Part crime investigation, part snuff film, Frank Corrigan’s Dominoes borrows from the monolithic themes of great detective novels. Broken homes, abuse of all kinds, tough cops, heartless murderers, Irish roughnecks, and wisecracking detectives—it’s all here. What sets Dominoes apart from a run-of-the-mill thriller, though, is Kegode’s careful attention to detail. His choices, even the goriest, show a real talent for finding evidence of humanity. In a black-and-white landscape of killers and victims, where good and evil are clearly marked, Kegode tries to find common ground and make sense of meaningless violence.
Dominoes is a bloody story of two brothers, both damaged by their vicious upbringing and both haunted and controlled by their absent father. One brother, Richard, is truly savage—a rapist, he enjoys preying on young women who visit the garage where he works. The other, James, is more fractured. He kills men only, using a gun to seize power over others. These two cut a wide, bloody swath through Massachusetts, dogged by state troopers. The body count in this novel is high, and it seems like every other chapter adds another handful of victims to the stack. The murders are sandwiched between flashbacks—from both the Corrigans and the police who are hunting them. Every character is completely guided by his or her background; the blood spots on their past form fateful constellations. The pattern is obvious from the first chapter, and as each character’s back story unfolds, the reader learns how heavily the present moment depends on the past.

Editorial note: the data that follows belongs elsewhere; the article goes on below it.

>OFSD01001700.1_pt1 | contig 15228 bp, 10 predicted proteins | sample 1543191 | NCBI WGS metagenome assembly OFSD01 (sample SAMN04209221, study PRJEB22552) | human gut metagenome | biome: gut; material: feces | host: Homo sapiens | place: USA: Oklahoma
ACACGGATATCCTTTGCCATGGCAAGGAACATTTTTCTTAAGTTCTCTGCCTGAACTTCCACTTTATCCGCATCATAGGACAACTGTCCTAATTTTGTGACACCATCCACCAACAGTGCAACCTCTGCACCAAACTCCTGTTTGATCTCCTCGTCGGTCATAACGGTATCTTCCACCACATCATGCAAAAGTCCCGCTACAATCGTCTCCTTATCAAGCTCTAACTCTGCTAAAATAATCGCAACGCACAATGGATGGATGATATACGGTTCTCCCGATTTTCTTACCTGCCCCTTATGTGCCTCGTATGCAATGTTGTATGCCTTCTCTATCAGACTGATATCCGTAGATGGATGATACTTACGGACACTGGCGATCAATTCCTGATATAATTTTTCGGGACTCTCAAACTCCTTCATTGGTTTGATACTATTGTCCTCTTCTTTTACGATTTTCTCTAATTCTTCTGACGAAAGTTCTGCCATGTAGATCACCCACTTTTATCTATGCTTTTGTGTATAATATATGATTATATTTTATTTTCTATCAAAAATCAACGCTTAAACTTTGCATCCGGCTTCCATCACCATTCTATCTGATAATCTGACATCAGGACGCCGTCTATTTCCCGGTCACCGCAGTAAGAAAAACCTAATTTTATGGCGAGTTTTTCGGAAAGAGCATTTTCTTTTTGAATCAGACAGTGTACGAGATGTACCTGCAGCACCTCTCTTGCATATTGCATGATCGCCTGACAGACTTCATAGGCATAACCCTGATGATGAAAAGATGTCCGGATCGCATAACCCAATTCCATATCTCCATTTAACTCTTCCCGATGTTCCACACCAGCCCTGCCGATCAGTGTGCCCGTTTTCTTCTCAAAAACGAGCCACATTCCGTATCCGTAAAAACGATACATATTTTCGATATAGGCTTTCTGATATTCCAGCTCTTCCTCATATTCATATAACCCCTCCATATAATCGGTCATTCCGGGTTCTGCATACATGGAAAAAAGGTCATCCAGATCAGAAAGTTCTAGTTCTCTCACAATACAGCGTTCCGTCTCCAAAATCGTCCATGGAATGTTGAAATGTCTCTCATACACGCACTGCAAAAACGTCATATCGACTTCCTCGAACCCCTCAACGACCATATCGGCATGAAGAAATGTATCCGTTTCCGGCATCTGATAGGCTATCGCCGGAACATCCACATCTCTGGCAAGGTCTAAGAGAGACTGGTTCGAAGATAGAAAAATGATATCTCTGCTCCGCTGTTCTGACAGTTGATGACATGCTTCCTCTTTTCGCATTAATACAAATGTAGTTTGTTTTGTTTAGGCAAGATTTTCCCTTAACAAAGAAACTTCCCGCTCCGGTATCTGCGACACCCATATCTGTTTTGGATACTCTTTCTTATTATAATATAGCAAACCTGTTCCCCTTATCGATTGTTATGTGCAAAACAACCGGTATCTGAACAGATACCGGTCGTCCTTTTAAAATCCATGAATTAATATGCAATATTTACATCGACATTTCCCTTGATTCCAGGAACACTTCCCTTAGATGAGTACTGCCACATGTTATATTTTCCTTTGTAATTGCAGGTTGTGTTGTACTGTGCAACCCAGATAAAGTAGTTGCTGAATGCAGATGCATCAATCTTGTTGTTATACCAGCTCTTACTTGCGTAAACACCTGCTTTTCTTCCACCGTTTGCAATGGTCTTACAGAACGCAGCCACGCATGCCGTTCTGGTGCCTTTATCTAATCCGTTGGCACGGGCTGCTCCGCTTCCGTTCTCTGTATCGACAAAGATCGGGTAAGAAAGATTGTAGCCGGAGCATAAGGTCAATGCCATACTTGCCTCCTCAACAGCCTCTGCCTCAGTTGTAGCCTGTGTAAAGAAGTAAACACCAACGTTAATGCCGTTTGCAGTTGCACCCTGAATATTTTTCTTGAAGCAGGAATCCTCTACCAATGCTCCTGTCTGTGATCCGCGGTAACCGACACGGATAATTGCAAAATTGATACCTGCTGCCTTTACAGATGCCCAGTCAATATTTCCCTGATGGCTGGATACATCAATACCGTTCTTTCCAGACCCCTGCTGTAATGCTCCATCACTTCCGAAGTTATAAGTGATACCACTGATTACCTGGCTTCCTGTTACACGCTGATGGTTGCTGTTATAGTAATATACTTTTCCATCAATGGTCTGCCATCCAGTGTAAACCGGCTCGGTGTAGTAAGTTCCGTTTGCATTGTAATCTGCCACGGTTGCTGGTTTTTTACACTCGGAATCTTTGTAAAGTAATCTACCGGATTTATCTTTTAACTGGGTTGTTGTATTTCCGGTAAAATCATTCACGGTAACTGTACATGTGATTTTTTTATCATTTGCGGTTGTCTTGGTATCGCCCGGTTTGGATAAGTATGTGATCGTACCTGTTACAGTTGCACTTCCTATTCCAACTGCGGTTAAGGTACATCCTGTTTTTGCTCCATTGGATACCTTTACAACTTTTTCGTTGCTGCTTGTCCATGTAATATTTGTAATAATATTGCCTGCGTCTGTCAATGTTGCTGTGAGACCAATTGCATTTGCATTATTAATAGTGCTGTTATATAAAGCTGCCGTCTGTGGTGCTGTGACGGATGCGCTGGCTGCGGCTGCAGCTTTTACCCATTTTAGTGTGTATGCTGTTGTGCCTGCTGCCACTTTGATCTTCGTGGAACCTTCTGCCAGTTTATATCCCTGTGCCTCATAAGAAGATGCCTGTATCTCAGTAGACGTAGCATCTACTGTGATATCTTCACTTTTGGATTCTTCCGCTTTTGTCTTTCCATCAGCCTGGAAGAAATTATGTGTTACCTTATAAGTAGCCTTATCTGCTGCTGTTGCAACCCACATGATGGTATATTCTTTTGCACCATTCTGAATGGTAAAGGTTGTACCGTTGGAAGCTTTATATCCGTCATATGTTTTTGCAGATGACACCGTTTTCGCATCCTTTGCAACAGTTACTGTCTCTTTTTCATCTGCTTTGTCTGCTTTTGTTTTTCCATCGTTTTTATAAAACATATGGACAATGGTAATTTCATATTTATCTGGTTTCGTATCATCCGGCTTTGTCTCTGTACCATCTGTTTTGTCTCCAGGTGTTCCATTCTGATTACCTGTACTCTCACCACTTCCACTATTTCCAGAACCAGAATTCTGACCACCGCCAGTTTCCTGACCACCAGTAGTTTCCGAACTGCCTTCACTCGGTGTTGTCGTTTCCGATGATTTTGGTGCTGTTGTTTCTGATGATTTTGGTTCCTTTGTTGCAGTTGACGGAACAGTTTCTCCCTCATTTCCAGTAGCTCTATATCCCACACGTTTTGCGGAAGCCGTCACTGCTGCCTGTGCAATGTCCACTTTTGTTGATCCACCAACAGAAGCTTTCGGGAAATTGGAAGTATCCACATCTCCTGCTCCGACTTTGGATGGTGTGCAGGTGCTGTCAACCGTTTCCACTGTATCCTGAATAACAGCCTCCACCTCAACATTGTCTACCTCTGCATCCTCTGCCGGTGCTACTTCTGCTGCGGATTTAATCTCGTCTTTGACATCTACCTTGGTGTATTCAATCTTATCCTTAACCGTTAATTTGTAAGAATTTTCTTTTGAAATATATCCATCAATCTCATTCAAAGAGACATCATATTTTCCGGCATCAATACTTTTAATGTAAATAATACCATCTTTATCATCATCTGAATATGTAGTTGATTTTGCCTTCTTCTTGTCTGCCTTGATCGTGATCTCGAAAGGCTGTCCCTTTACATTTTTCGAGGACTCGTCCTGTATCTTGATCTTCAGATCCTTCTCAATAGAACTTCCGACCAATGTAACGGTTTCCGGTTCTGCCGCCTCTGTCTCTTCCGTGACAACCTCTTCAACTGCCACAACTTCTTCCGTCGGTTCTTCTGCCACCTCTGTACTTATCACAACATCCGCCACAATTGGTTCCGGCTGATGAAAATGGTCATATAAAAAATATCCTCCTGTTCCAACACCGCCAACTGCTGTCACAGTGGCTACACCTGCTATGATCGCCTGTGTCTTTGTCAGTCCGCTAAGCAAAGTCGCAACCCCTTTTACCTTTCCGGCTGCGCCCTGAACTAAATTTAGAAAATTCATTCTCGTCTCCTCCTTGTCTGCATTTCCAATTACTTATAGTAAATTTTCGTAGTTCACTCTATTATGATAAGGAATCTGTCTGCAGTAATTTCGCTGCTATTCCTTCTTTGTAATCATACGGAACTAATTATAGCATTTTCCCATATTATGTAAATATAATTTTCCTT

Stereotypes and well-trodden themes aside, Frank Corrigan’s Dominoes is strongest when it wanders off the beaten path of the crime genre. Much of the novel reads like James Ellroy’s Hollywood Nocturnes, or parts of Desolation by Steven King. But Dominoes has a few truly beautiful asides where Kegode lets metaphor take over and really explores the inner lives of the peripheral characters. There is a great moment at a roadblock, when in the car next to James Corrigan a fleet of limos are “beeping like the piping of a demented wedding march.” The cars move closer to the barricade. “Felix’s father honked again while Felix’s mother warned him about his bad heart,” Kegode writes. “He leaned out the window, his balding head placed directly in James’ line of fire.” The moment intensifies as Kegode lets readers know the characters; suddenly a life is at stake, and readers worry over what James will do. In another chapter, James confronts a gas station owner, and we learn that the man writes poetry while he works the night shift. These moments really shine, and Kegode has a deft touch with the smaller scenes.
Frank Corrigan’s Dominoes delivers a serious slice of pulp fiction. It spares the reader nothing: every rape, every moment of suffering is on the page. In many ways it is faithful to its genre, sparing no one and letting hard-hitting men duke it out over the spoils. But when the focus shifts, even momentarily, to the people on the fringe of the action, Kegode’s talent starts to shine. For a debut novel, Dominoes is ripe with promise.